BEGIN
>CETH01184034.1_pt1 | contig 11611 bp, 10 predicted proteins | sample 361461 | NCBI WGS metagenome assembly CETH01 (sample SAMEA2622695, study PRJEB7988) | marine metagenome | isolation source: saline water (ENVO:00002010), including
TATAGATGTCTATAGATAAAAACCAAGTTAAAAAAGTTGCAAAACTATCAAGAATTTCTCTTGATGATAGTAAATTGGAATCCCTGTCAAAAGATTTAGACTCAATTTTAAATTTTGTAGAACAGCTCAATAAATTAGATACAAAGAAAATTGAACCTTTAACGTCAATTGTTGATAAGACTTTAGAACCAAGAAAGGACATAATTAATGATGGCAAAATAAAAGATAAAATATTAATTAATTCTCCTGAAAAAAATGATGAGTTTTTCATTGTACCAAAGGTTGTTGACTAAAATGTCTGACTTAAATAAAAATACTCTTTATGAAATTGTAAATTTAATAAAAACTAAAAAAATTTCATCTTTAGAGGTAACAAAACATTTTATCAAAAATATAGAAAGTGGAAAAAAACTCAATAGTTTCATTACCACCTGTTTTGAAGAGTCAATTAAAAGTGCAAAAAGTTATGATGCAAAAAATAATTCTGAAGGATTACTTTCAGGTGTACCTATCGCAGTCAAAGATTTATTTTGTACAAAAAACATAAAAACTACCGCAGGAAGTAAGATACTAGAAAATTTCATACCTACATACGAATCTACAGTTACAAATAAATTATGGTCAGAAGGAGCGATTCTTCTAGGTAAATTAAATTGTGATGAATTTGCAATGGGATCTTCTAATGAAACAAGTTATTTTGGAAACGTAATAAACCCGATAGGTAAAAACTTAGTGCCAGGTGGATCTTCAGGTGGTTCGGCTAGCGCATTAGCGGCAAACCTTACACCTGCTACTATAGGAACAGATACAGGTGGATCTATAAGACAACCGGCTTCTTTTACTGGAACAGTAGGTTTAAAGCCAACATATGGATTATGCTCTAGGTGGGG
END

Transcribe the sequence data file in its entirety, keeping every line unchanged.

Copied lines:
>CETH01184034.1_pt1 | contig 11611 bp, 10 predicted proteins | sample 361461 | NCBI WGS metagenome assembly CETH01 (sample SAMEA2622695, study PRJEB7988) | marine metagenome | isolation source: saline water (ENVO:00002010), including
TATAGATGTCTATAGATAAAAACCAAGTTAAAAAAGTTGCAAAACTATCAAGAATTTCTCTTGATGATAGTAAATTGGAATCCCTGTCAAAAGATTTAGACTCAATTTTAAATTTTGTAGAACAGCTCAATAAATTAGATACAAAGAAAATTGAACCTTTAACGTCAATTGTTGATAAGACTTTAGAACCAAGAAAGGACATAATTAATGATGGCAAAATAAAAGATAAAATATTAATTAATTCTCCTGAAAAAAATGATGAGTTTTTCATTGTACCAAAGGTTGTTGACTAAAATGTCTGACTTAAATAAAAATACTCTTTATGAAATTGTAAATTTAATAAAAACTAAAAAAATTTCATCTTTAGAGGTAACAAAACATTTTATCAAAAATATAGAAAGTGGAAAAAAACTCAATAGTTTCATTACCACCTGTTTTGAAGAGTCAATTAAAAGTGCAAAAAGTTATGATGCAAAAAATAATTCTGAAGGATTACTTTCAGGTGTACCTATCGCAGTCAAAGATTTATTTTGTACAAAAAACATAAAAACTACCGCAGGAAGTAAGATACTAGAAAATTTCATACCTACATACGAATCTACAGTTACAAATAAATTATGGTCAGAAGGAGCGATTCTTCTAGGTAAATTAAATTGTGATGAATTTGCAATGGGATCTTCTAATGAAACAAGTTATTTTGGAAACGTAATAAACCCGATAGGTAAAAACTTAGTGCCAGGTGGATCTTCAGGTGGTTCGGCTAGCGCATTAGCGGCAAACCTTACACCTGCTACTATAGGAACAGATACAGGTGGATCTATAAGACAACCGGCTTCTTTTACTGGAACAGTAGGTTTAAAGCCAACATATGGATTATGCTCTAGGTGGGG